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lunes, 14 de mayo de 2018

On the Temptations of Christ


By Father Leonardo Castellani (1899 - 1981)


From: 'El Evangelio de Jesucristo', Itinerarium, 1956


Translated from the Spanish by Roberto Hope


About the temptations of Christ, much can be said; but let us be brief and note three major points: the tempter, the Tempted and us.

The malignant spirit did not know for sure whether Christ was or was not the Messiah and much less whether He was God or no. It seems incredible, with the talent the devil has, and knowing the messianic prophecies better than any rabbi, that he did not draw the conclusions that many men drew. But it was so, it suffices to read the Gospel; in addition, Saint Paul expressly says that the devil would not have — by means of the Jews — crucified Christ had he been aware that He was the Son of God (I Cor II, 8).

That a God be made man is an Absolute Mystery, it is, shall we say, an Absurdity; it is beyond the comprehension of any created mind. That mystery cannot be discovered and known if it is not by means of a supernatural act of faith, an act which is impossible without God's grace, which the devil lacks.

That is why the purpose of the Tempter was, as it clearly appears, not only to make Christ sin but also to rid himself of that doubt, which he was unable to accomplish: "If you are the Son of God, make these rocks turn into bread." It must be granted that the devil's audacity is infinite: he is a scoundrel because he no longer has anything to lose. Suspecting Christ to be a divine person, having, however, grabbed Him and taken Him to the Belfry! "How scared must the wretch have been — says Saint Theresa — as he went flying!"... But we don't actually know whether he went flying.

The devil has an enormous power — this is what this Gospel tells — but on the other hand it is a vain power, because it can be overcome "in words", with the Word of God.

Great praise of the Holy Scripture is contained in this Gospel: Christ overcomes the three temptations with the weapon of the Holy Scripture. But the power of the devil is tremendous against those who go unarmed. When he told Christ: "All this is mine and to whomsoever I wish, I give it", showing him the kingdoms of this world — in politics it can be said that the devil has no competitor — Christ did not respond: "Liar! All this is God's, not yours", He did not get into an argument with him, because in a certain sense all this is, indeed, the devil's; in the sense that, because of our sins, he meddles with everything these days. He is the Armed Strong Man, the Powers of Darkness, the Prince of this World, as Christ called him elsewhere. It is likely that, on birth, Satan was the Archangel who had been predestined to maneuver and control the material world; or at least of this planet; and not for having sinned did he lose that connatural power over this silent planet (Castellani alludes to  C. S. Lewis' 'Out of the silent planet' theological novel). But all power is God's.

That which our elders used to call "selling the soul to the devil" is possible: it was the transaction proposed to Christ in the Third Temptation. When an evil man does incessantly well in this world. you can tell he is a possessed; to the common iniquitous men, morality imparts punishment in the short term. If God does not prevent him, the devil can do the strangest things to man, and that I know from the books, but if I were to say that I know it only from the books, I would be lying.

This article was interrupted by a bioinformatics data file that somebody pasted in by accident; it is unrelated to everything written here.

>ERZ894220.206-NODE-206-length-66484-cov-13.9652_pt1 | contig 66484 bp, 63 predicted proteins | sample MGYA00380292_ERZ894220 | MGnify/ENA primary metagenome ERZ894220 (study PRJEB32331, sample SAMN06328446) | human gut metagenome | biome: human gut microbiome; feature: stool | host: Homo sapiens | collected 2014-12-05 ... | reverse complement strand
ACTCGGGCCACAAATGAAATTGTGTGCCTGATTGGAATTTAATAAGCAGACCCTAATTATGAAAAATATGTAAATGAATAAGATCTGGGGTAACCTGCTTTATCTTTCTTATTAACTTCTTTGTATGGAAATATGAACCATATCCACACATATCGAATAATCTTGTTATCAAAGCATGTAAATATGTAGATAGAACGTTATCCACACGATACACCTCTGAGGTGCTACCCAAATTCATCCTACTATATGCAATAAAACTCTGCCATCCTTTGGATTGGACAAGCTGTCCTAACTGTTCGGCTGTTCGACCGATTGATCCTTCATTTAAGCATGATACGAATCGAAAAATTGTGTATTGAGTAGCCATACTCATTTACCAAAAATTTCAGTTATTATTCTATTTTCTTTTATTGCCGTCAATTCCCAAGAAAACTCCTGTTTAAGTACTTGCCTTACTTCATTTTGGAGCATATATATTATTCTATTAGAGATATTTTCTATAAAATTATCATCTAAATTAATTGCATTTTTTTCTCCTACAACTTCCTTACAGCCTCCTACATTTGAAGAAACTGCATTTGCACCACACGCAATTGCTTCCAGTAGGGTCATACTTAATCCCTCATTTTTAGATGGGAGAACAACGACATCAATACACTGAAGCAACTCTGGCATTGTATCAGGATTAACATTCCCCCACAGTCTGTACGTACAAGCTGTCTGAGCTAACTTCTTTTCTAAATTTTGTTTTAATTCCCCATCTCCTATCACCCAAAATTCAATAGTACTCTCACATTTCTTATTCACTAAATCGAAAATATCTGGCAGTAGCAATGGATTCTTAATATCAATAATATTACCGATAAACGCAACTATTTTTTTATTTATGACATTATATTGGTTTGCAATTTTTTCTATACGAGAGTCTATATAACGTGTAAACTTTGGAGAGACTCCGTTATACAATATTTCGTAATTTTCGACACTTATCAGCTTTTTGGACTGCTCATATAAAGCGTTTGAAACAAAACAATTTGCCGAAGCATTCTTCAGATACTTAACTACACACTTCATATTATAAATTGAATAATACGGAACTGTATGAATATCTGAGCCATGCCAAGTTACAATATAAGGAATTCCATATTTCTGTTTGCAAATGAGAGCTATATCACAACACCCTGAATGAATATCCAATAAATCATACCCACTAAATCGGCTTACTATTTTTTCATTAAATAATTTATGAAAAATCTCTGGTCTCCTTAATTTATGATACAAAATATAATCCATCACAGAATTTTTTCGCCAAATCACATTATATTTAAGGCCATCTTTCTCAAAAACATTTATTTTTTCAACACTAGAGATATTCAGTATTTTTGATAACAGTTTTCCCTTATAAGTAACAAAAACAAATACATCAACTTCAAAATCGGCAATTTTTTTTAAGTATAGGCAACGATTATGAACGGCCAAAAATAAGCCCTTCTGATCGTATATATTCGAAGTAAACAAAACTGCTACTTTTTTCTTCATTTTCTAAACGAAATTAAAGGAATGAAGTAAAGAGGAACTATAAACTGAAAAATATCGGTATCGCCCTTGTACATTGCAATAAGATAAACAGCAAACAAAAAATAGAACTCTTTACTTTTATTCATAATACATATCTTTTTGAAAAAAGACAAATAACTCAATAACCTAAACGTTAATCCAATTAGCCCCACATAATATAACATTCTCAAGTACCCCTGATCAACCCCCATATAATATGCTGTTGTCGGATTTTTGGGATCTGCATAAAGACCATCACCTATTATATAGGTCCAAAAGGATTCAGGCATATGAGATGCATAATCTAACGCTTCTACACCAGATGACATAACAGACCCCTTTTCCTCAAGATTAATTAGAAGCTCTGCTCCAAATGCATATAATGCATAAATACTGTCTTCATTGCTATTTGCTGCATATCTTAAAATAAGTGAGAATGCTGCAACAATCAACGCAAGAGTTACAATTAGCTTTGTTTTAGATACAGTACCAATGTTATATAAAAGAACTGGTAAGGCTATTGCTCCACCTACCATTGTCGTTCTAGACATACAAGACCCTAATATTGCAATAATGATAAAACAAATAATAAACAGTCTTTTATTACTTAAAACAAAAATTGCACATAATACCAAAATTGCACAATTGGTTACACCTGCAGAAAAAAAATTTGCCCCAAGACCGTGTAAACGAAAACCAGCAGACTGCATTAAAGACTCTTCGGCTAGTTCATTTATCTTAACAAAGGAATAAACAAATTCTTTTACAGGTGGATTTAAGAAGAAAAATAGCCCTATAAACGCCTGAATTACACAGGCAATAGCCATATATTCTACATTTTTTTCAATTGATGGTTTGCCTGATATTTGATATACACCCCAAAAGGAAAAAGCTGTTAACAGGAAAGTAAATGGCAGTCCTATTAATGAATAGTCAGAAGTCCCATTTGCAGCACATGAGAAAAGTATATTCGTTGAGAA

Why did he tempt Christ with those things? With the Dumbobrigida (referring to Gina Lollobrigida, a popular Italian starlet of Castellani's time — translator's note) or with some other of God's little female creatures which give us the honor of  amusing the rabble of Buenos Aires, with the key to the Central Bank; with the urns full of votes in Congress, I can tempt anybody. But with rocks, with motorless flights, with fantastic promises of universal empires?...

The devil knew that Christ was a saintly religious man — he had seen Him prepare Himself for His religious mission with Moses' fasting, he had seen him burning like a great bonfire in continuous prayer —; and he tempted Him as a religious man, on a religious plane, not on the carnal plane. A note on the Gospel translated by Straubinger says: "the first one was a temptation of sensuality"... This is an error. The three of them were temptations of pride. The devil tempts those who do as rigorous Lents as Christ did, with temptations of pride, not of sensuality.

The devil tries to ape God, since his fall was from wanting to be like God and this is his constant obsession. The devil tempts promising or giving God's things; the same that God is to give us if we have patience and fidelity. Christ could have gotten bread by waiting a bit — "and the angels served it to Him" — without the need of a miracle. The devil pushes us, he hastens us, he is the spur of the world: he invites us to anticipate, to abuse, to get there first. To the first humans he said "You shall be like gods" which is what God proposed to do and does with man, by means of divine adoption (sanctifying grace) and of the beatific vision. "We will then be like Him, because we will see him as He is", says Saint John. Eve sinned because she coveted an anticipation of the divine vision, We cannot be tempted but for according to our own natural.